“More with less” is one of the promises of smart city technology -- and nowhere is this more true than in payments and finance. By leveraging the techniques explained in this chapter, city governments can spend less while offering citizens more benefits, more convenience and more inclusion.
Today cities are the hub of world economic growth, generating an estimated 80% of global GDP, according to the World Bank. Yet many cities are severely challenged by rising (or slowing) population growth, by aging or inadequate infrastructure, by increasing operational costs and by “do more with less” austerity pressures.
So how can they compete effectively? How can they pay for the smart infrastructure improvements that attract and keep new businesses, skilled workers, tourists and other accoutrements of a robust economy?
They can start at city hall.
Cities bring in revenue – from the money drivers put in parking meters to the sales tax shoppers pay to the fees developers shell out for building permits. Money flows the other way too, of course, from salaries paid to city employees to goods and services procured from vendors.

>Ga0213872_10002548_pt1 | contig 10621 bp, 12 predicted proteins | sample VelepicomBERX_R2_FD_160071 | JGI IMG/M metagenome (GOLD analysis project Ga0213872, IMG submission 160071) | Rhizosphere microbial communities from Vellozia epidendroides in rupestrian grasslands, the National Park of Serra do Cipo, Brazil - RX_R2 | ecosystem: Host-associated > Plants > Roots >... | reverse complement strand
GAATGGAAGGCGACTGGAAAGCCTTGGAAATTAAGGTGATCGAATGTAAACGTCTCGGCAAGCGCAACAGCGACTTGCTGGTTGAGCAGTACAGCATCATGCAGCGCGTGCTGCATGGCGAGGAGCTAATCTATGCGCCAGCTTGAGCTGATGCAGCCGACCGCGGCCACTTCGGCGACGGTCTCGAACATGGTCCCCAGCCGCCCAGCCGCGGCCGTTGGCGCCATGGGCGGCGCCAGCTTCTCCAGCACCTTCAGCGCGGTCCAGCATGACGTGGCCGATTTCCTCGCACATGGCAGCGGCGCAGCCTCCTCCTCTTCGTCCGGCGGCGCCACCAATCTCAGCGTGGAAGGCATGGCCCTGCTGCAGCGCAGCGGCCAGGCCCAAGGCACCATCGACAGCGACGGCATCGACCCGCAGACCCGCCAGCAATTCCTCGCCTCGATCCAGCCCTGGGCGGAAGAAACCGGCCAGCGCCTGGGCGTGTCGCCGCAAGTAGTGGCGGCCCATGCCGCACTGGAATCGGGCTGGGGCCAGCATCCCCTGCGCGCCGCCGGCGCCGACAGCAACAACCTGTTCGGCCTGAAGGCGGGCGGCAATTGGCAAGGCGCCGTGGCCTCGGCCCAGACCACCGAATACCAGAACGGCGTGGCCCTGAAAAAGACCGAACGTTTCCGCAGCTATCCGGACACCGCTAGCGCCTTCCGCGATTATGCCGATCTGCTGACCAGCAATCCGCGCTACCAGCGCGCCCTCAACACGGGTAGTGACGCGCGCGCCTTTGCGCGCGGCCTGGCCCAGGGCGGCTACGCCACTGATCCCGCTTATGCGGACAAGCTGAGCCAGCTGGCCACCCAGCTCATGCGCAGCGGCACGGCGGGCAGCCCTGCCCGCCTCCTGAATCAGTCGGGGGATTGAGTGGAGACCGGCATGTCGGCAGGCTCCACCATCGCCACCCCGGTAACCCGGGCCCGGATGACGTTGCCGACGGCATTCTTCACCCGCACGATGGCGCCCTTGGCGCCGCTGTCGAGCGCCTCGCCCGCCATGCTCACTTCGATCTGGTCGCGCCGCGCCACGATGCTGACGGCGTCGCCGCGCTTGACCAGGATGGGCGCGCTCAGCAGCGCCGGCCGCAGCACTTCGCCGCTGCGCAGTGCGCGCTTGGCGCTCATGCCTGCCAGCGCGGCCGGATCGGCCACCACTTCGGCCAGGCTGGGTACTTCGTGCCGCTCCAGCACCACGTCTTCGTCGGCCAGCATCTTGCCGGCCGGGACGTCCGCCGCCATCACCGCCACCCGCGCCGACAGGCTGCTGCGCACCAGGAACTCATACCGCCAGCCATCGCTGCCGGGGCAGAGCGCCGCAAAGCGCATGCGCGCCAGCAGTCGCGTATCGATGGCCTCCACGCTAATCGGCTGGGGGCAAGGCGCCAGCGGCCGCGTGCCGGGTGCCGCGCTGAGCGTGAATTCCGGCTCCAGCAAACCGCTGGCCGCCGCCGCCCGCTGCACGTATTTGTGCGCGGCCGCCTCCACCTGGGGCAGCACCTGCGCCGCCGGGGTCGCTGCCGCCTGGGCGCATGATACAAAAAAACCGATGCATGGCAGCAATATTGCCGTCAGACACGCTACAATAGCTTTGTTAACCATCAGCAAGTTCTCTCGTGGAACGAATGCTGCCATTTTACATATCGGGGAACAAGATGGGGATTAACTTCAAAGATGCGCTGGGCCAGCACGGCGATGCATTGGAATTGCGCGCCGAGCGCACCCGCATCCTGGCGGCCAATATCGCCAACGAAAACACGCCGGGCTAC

In fact, cities make huge volumes of payments to suppliers, to employees and to citizens receiving benefits. They also collect big amounts in taxes, fines and use payments. This makes payment systems an important target for modernization.
Payments touch every aspect of our lives.
Removing cash from the economy creates far-reaching and cumulative benefits for all participants — citizens, merchants, tourists and government — improving life for the city at-large. That’s because cash causes problems while increasing costs. By digitalizing both disbursements and collections, a city generates significant savings and increases operational efficiency.